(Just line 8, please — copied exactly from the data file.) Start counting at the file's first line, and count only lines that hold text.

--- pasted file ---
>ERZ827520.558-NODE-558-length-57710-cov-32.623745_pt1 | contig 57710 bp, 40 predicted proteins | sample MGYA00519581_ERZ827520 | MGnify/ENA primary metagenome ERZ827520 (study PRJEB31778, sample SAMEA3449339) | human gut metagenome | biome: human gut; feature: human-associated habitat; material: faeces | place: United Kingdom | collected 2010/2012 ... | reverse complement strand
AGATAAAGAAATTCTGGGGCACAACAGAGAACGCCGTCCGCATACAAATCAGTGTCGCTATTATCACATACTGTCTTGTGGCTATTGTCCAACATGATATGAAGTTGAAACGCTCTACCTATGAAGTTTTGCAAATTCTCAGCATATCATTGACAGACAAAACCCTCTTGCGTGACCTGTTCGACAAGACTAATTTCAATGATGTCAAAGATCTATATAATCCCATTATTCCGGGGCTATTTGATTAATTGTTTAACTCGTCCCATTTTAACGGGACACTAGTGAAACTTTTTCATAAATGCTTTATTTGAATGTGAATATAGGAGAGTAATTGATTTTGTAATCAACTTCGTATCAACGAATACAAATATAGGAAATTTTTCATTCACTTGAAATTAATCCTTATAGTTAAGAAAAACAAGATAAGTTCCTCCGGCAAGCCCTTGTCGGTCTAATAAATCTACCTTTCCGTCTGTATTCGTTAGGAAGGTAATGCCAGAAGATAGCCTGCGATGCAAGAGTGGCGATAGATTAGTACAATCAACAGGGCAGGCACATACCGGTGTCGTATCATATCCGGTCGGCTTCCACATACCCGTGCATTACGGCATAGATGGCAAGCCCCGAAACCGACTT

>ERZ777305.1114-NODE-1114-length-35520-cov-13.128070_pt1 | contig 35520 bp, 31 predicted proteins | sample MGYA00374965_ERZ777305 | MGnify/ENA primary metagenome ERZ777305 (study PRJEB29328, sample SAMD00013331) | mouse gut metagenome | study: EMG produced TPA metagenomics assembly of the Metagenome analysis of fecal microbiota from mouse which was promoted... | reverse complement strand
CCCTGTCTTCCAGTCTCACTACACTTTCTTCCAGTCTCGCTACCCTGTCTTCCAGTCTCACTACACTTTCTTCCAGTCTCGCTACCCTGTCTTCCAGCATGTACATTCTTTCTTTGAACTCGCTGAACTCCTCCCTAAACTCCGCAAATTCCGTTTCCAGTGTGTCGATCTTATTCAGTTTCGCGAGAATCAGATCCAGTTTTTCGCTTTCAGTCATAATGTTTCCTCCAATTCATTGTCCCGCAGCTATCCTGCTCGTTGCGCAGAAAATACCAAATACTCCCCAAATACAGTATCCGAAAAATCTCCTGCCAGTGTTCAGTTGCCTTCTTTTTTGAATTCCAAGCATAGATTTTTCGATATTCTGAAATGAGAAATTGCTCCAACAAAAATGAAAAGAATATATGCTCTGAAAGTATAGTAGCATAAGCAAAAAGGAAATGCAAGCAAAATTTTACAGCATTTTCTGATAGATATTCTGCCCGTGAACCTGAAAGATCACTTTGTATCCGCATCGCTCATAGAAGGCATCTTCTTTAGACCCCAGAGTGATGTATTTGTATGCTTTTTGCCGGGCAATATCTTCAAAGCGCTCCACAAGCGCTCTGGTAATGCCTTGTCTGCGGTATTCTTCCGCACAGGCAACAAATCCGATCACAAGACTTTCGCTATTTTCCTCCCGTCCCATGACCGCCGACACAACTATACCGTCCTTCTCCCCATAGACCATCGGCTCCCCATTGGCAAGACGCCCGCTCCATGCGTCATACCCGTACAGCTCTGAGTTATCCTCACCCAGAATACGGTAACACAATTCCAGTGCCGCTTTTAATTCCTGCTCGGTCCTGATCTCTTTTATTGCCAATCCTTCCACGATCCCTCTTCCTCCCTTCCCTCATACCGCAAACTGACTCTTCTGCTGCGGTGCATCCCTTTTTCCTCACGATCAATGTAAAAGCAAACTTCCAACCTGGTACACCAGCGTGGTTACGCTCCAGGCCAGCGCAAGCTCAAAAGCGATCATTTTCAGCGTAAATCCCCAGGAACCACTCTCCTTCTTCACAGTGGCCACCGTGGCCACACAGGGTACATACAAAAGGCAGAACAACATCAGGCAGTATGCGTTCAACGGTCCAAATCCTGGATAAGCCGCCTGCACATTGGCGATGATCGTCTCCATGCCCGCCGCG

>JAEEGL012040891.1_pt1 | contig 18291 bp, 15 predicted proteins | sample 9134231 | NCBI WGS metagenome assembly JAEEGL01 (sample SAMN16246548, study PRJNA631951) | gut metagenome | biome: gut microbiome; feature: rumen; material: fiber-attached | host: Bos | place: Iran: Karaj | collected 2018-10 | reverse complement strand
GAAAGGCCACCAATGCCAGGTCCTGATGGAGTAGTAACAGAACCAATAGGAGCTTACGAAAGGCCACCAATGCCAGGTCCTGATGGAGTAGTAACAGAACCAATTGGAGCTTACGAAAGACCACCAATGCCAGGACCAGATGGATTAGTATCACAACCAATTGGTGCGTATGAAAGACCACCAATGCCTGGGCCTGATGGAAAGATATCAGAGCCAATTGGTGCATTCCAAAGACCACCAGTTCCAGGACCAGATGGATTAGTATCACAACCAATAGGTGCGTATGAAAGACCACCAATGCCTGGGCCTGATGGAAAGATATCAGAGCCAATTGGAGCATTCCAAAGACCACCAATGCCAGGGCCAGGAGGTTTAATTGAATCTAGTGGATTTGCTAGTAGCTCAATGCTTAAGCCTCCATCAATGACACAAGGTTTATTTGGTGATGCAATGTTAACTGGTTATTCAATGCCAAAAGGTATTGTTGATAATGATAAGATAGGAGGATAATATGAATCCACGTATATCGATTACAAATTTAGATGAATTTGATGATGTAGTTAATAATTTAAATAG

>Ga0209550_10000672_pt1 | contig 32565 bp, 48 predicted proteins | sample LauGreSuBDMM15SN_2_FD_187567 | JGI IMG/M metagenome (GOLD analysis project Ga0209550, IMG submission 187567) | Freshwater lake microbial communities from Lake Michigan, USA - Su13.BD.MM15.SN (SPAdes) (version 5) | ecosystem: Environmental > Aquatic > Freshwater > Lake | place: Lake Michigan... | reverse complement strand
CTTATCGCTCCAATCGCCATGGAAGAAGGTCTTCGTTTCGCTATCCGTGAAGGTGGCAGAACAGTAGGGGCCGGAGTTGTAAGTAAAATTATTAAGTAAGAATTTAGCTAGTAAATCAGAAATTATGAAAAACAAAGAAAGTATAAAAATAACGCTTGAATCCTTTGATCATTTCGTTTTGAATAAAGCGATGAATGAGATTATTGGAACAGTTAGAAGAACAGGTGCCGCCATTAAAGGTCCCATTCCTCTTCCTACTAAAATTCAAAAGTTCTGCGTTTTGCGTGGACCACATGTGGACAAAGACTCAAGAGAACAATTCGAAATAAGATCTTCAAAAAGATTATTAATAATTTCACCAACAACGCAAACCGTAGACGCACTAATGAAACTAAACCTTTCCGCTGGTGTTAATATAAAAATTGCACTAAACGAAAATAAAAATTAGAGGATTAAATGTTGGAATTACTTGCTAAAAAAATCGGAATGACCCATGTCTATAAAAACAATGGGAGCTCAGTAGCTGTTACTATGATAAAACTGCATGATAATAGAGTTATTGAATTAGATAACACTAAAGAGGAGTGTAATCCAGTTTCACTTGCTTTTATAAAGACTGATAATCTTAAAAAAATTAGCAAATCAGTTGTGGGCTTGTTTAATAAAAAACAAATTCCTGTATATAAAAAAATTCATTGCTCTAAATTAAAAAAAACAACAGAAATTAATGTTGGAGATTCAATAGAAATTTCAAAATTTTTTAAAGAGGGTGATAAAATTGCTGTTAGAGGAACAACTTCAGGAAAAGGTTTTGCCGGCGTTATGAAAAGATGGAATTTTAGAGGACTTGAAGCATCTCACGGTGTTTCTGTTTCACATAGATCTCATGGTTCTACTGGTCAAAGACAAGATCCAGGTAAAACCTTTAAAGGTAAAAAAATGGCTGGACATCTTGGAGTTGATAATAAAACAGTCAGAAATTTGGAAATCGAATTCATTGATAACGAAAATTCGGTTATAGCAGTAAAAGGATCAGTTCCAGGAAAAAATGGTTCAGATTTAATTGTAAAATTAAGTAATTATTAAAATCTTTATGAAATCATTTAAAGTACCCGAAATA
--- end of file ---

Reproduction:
CTTATCGCTCCAATCGCCATGGAAGAAGGTCTTCGTTTCGCTATCCGTGAAGGTGGCAGAACAGTAGGGGCCGGAGTTGTAAGTAAAATTATTAAGTAAGAATTTAGCTAGTAAATCAGAAATTATGAAAAACAAAGAAAGTATAAAAATAACGCTTGAATCCTTTGATCATTTCGTTTTGAATAAAGCGATGAATGAGATTATTGGAACAGTTAGAAGAACAGGTGCCGCCATTAAAGGTCCCATTCCTCTTCCTACTAAAATTCAAAAGTTCTGCGTTTTGCGTGGACCACATGTGGACAAAGACTCAAGAGAACAATTCGAAATAAGATCTTCAAAAAGATTATTAATAATTTCACCAACAACGCAAACCGTAGACGCACTAATGAAACTAAACCTTTCCGCTGGTGTTAATATAAAAATTGCACTAAACGAAAATAAAAATTAGAGGATTAAATGTTGGAATTACTTGCTAAAAAAATCGGAATGACCCATGTCTATAAAAACAATGGGAGCTCAGTAGCTGTTACTATGATAAAACTGCATGATAATAGAGTTATTGAATTAGATAACACTAAAGAGGAGTGTAATCCAGTTTCACTTGCTTTTATAAAGACTGATAATCTTAAAAAAATTAGCAAATCAGTTGTGGGCTTGTTTAATAAAAAACAAATTCCTGTATATAAAAAAATTCATTGCTCTAAATTAAAAAAAACAACAGAAATTAATGTTGGAGATTCAATAGAAATTTCAAAATTTTTTAAAGAGGGTGATAAAATTGCTGTTAGAGGAACAACTTCAGGAAAAGGTTTTGCCGGCGTTATGAAAAGATGGAATTTTAGAGGACTTGAAGCATCTCACGGTGTTTCTGTTTCACATAGATCTCATGGTTCTACTGGTCAAAGACAAGATCCAGGTAAAACCTTTAAAGGTAAAAAAATGGCTGGACATCTTGGAGTTGATAATAAAACAGTCAGAAATTTGGAAATCGAATTCATTGATAACGAAAATTCGGTTATAGCAGTAAAAGGATCAGTTCCAGGAAAAAATGGTTCAGATTTAATTGTAAAATTAAGTAATTATTAAAATCTTTATGAAATCATTTAAAGTACCCGAAATA